Living on the shore of Lake Ontario, just east of Toronto, photographer Matt Molloy has daily encounters with brilliant sunsets and cloudscapes that he’s been photographing for over three years. One day he began experimenting with time-lapse sequences by taking hundreds of images as the sun set and the clouds moved through the sky. Molloy then digitally stacked the numerous photos to reveal shifts in color and shape reminiscent of painterly brush strokes that smeared the sky. You can learn more about his “timestack” technique over at Digital Photo Magazine and prints are available here. (via bored panda)
Berndnaut Smilde, Nimbus Minerva 2012. Photo by Cassander Eeftinck Schattenkerk.
Berndnaut Smilde, Nimbus 2010.
Berndnaut Smilde, Nimbus D’Aspremont 2012. Photo by Cassander Eeftinck Schattenkerk.
Berndnaut Smilde, Nimbus II 2012. Photo by Cassander Eeftinck Schattenkerk.
Moses is famously known for parting the Red Sea, and Aeolus was said to have bestowed Odysseus with a bag containing the wind, and now Netherlands-based artist Berndnaut Smilde has mastered the art of conjuring clouds as part of his Nimbus series. Smilde’s methods however are less mythic and more practical, instead relying on delicate balance of smoke, moisture and light. Of course science alone doesn’t account for the striking visual impact contained in each image, as the artist carefully selects the perfect location for the creation of each cloud and then painstakingly lights it from behind for the desired effect. Via email Smilde tells me that it can take quite a while to get all of the elements in place for each cloud and that the installation is so fleeting, the use of photography is critical in capturing the split second where everything becomes perfect. You can watch the video above to see how it all comes together.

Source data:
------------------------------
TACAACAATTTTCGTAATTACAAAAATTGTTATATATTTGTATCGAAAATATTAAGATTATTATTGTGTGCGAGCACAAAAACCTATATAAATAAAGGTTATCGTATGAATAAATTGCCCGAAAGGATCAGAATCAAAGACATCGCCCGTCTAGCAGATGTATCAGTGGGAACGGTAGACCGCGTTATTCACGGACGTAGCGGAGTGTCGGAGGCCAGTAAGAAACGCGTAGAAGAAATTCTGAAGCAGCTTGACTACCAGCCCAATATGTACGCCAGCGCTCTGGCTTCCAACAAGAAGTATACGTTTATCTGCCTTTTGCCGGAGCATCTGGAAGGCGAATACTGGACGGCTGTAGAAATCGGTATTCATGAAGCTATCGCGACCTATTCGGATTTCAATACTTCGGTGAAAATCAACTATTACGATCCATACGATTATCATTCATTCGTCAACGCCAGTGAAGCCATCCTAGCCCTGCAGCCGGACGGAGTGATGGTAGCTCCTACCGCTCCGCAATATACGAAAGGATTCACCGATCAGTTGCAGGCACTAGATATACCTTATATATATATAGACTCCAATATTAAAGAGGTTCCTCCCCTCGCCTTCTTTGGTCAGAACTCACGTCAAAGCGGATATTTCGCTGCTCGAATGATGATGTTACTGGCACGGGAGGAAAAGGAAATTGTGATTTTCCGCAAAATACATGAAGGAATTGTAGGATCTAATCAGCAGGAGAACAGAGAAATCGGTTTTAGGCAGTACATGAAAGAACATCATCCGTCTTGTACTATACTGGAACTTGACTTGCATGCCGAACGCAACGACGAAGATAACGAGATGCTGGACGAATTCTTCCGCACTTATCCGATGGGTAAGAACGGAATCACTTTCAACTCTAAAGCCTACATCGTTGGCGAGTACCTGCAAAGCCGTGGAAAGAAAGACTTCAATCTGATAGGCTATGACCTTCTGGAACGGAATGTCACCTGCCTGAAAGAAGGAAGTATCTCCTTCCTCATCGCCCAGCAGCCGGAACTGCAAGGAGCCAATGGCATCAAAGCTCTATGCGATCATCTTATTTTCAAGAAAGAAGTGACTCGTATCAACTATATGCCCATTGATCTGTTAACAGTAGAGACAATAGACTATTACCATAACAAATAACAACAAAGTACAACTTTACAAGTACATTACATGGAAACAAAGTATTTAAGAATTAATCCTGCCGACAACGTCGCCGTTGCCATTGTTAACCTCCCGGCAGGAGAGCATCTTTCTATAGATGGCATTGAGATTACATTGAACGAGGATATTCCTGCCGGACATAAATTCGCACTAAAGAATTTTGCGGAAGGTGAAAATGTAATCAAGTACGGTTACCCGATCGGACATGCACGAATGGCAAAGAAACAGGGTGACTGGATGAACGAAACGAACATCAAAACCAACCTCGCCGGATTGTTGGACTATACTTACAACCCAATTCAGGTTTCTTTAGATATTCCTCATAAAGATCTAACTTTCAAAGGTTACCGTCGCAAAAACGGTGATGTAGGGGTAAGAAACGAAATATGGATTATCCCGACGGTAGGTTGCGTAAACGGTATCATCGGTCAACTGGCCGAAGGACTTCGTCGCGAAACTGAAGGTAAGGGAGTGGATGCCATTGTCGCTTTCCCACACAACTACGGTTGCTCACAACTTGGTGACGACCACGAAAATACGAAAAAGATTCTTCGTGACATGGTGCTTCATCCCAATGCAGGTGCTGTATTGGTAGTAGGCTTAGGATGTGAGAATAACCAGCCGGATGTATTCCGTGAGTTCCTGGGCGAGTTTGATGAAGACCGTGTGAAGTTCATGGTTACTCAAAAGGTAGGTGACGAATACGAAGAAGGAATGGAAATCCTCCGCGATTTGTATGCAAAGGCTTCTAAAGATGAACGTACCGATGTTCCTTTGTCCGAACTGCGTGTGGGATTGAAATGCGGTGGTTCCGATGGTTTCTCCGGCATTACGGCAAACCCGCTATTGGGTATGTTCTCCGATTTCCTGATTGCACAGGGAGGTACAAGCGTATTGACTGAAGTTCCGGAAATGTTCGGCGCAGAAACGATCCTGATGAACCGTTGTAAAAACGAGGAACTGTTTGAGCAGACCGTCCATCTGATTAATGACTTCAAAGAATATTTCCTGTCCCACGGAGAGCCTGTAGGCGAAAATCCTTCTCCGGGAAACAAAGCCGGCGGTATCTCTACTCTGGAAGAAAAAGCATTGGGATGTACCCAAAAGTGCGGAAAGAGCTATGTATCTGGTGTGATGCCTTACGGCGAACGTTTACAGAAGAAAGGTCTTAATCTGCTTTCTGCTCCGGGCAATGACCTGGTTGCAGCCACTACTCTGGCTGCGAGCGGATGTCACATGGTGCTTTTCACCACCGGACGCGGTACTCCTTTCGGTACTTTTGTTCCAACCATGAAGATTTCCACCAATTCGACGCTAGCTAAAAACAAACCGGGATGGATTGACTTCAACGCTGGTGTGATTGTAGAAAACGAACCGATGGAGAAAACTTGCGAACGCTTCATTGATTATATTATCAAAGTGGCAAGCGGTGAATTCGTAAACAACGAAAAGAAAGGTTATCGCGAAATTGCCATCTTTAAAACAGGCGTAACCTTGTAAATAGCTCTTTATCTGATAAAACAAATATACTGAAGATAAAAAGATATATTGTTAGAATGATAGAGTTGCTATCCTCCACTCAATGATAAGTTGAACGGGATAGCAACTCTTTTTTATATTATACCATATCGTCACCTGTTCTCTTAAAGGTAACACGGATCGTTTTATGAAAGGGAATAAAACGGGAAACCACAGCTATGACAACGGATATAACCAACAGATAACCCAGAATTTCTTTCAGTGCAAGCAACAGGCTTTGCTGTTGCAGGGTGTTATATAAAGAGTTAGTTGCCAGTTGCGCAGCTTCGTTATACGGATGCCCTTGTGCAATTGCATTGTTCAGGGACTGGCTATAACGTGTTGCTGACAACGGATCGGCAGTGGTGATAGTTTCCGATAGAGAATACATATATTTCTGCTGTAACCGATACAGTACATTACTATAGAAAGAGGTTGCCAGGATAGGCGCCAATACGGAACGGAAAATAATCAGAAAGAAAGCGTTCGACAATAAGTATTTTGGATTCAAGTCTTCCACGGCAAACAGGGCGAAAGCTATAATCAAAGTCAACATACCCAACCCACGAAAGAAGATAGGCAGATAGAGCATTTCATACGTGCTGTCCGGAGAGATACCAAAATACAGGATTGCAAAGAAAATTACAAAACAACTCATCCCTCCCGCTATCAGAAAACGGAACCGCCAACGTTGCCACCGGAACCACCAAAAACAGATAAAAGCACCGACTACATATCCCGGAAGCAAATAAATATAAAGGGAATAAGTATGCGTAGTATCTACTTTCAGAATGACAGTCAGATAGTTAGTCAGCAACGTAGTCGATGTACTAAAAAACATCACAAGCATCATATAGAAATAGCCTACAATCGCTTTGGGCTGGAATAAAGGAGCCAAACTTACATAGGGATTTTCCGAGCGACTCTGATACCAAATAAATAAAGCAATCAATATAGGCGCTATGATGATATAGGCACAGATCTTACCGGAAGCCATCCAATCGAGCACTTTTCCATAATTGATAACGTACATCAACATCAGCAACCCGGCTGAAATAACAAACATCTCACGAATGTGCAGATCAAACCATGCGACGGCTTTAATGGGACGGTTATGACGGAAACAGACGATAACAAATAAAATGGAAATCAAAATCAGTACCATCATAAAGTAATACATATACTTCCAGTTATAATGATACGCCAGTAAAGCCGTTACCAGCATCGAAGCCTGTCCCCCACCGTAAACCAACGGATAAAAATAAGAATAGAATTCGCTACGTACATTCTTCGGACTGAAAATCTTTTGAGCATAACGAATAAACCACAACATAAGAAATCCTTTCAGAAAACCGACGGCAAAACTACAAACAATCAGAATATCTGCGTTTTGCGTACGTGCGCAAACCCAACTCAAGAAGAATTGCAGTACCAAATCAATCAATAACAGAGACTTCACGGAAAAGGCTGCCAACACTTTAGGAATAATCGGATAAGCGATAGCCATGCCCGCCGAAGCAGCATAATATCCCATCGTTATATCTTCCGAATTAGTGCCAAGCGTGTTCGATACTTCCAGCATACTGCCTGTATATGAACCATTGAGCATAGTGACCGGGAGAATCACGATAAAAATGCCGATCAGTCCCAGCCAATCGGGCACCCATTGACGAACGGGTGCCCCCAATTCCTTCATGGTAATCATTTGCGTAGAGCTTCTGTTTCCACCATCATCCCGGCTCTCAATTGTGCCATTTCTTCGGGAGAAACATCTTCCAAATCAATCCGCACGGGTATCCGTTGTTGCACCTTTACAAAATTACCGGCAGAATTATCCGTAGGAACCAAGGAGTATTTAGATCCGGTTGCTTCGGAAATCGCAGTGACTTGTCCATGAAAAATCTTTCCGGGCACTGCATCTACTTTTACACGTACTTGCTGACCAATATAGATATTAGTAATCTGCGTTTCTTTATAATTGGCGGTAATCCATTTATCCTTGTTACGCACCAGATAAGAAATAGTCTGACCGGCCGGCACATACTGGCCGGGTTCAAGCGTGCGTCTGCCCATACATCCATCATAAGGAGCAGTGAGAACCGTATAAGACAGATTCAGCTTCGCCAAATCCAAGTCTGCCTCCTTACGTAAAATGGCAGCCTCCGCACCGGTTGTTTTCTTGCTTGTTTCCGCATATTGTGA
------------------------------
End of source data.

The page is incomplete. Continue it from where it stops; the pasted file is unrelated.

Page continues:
Smilde has three upcoming exhibitions this year including Ronchini Gallery in London from January 16 through February 16, the SFAC Galleries in San Francisco from February through April, and at Land of Tomorrow in Louisville, Kentucky also from February through April.
I would like to thank the artist for providing two new photos for this post, and also a thank you to everyone who has suggested I cover this the last few months. You can learn more over on Smithsonian Magazine.
CLOUD is a large scale interactive installation by artist Caitlind r.c. Brown that appeared September 15th as part of Nuit Blanche Calgary in Alberta, Canada. The piece is made from 1,000 working lightbulbs on pullchains and an additional 5,000 made from donated burnt out lights donated by the public. Visitors to the installation could pull the chains causing the cloud to sort of shimmer and flicker, I can’t tell you how much I would have enjoyed seeing this up close or at least on video. Did anyone film it? Learn more about it on the project website, and if you liked this also check out Wang Yuyang’s Artificial Moon. (via my eclectic depiction of life)
A few minutes ago New Zeland-based Barefoot Dynasty launched their latest product: Happy Cloud Coasters. The coasters are made from Portugese cork, are dirt and water resistant, and come packaged in a fancy recycled paper box. Just a hunch, but I think they’re going to sell a gazillion of these.
Artist Aakash Nihalani uses brightly colored tape to create isometric rectangles and squares in locations around New York, and has recently started a series where he interacts with these geometric shapes to great effect. Via his web site:
For however briefly, I am trying to offer people a chance to step into a different New York than they are used to seeing, and in turn, momentarily escape from routine schedules and lives. We all need the opportunity to see the city more playfully, as a world dominated by the interplay of very basic color and shape. I try to create a new space within the existing space of our everyday world for people to enter freely, and unexpectedly ‘disconnect’ from their reality.
Photographer Rüdiger Nehmzow captured these photos of clouds four miles above the Earth through open airplane doors. The video does a pretty good job of showing how they did it, maybe skip ahead to 2:30 or so just before they take off. More of his incredible work here.